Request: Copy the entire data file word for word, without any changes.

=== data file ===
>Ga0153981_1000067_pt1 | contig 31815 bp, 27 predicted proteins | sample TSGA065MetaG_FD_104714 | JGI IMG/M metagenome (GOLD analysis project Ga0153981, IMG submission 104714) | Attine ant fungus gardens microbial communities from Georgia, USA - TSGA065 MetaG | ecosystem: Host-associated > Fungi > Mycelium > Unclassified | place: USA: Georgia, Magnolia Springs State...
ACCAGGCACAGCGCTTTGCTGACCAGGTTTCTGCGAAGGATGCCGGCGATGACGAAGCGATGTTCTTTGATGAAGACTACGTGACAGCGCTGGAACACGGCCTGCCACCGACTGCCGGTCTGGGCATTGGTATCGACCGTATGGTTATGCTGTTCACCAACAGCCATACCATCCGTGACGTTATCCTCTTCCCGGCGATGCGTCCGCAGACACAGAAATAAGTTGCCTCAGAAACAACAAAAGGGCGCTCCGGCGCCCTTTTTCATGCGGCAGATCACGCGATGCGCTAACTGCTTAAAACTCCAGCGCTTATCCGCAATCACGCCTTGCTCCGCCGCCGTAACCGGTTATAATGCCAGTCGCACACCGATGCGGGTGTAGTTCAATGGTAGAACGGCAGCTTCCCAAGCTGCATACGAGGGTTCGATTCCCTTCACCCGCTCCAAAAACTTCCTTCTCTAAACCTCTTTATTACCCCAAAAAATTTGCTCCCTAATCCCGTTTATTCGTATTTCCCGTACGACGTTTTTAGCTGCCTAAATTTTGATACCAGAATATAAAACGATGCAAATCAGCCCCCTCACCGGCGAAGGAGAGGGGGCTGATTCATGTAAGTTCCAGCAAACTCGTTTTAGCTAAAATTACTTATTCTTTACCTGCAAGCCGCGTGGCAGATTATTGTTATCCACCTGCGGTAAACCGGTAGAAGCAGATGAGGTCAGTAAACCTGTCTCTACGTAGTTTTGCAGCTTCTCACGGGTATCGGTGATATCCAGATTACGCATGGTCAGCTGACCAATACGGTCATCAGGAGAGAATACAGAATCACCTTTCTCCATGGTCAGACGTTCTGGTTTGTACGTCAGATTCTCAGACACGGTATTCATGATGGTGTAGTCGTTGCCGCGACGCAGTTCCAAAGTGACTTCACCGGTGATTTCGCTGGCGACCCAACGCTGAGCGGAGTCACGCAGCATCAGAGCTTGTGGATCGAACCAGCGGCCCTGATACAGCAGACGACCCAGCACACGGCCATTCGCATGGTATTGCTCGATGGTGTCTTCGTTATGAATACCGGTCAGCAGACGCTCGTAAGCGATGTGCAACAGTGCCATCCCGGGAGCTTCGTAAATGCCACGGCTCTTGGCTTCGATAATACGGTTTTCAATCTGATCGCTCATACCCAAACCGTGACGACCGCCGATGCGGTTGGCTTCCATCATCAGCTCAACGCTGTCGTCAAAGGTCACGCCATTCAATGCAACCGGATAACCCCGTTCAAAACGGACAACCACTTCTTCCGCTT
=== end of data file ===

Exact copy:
>Ga0153981_1000067_pt1 | contig 31815 bp, 27 predicted proteins | sample TSGA065MetaG_FD_104714 | JGI IMG/M metagenome (GOLD analysis project Ga0153981, IMG submission 104714) | Attine ant fungus gardens microbial communities from Georgia, USA - TSGA065 MetaG | ecosystem: Host-associated > Fungi > Mycelium > Unclassified | place: USA: Georgia, Magnolia Springs State...
ACCAGGCACAGCGCTTTGCTGACCAGGTTTCTGCGAAGGATGCCGGCGATGACGAAGCGATGTTCTTTGATGAAGACTACGTGACAGCGCTGGAACACGGCCTGCCACCGACTGCCGGTCTGGGCATTGGTATCGACCGTATGGTTATGCTGTTCACCAACAGCCATACCATCCGTGACGTTATCCTCTTCCCGGCGATGCGTCCGCAGACACAGAAATAAGTTGCCTCAGAAACAACAAAAGGGCGCTCCGGCGCCCTTTTTCATGCGGCAGATCACGCGATGCGCTAACTGCTTAAAACTCCAGCGCTTATCCGCAATCACGCCTTGCTCCGCCGCCGTAACCGGTTATAATGCCAGTCGCACACCGATGCGGGTGTAGTTCAATGGTAGAACGGCAGCTTCCCAAGCTGCATACGAGGGTTCGATTCCCTTCACCCGCTCCAAAAACTTCCTTCTCTAAACCTCTTTATTACCCCAAAAAATTTGCTCCCTAATCCCGTTTATTCGTATTTCCCGTACGACGTTTTTAGCTGCCTAAATTTTGATACCAGAATATAAAACGATGCAAATCAGCCCCCTCACCGGCGAAGGAGAGGGGGCTGATTCATGTAAGTTCCAGCAAACTCGTTTTAGCTAAAATTACTTATTCTTTACCTGCAAGCCGCGTGGCAGATTATTGTTATCCACCTGCGGTAAACCGGTAGAAGCAGATGAGGTCAGTAAACCTGTCTCTACGTAGTTTTGCAGCTTCTCACGGGTATCGGTGATATCCAGATTACGCATGGTCAGCTGACCAATACGGTCATCAGGAGAGAATACAGAATCACCTTTCTCCATGGTCAGACGTTCTGGTTTGTACGTCAGATTCTCAGACACGGTATTCATGATGGTGTAGTCGTTGCCGCGACGCAGTTCCAAAGTGACTTCACCGGTGATTTCGCTGGCGACCCAACGCTGAGCGGAGTCACGCAGCATCAGAGCTTGTGGATCGAACCAGCGGCCCTGATACAGCAGACGACCCAGCACACGGCCATTCGCATGGTATTGCTCGATGGTGTCTTCGTTATGAATACCGGTCAGCAGACGCTCGTAAGCGATGTGCAACAGTGCCATCCCGGGAGCTTCGTAAATGCCACGGCTCTTGGCTTCGATAATACGGTTTTCAATCTGATCGCTCATACCCAAACCGTGACGACCGCCGATGCGGTTGGCTTCCATCATCAGCTCAACGCTGTCGTCAAAGGTCACGCCATTCAATGCAACCGGATAACCCCGTTCAAAACGGACAACCACTTCTTCCGCTT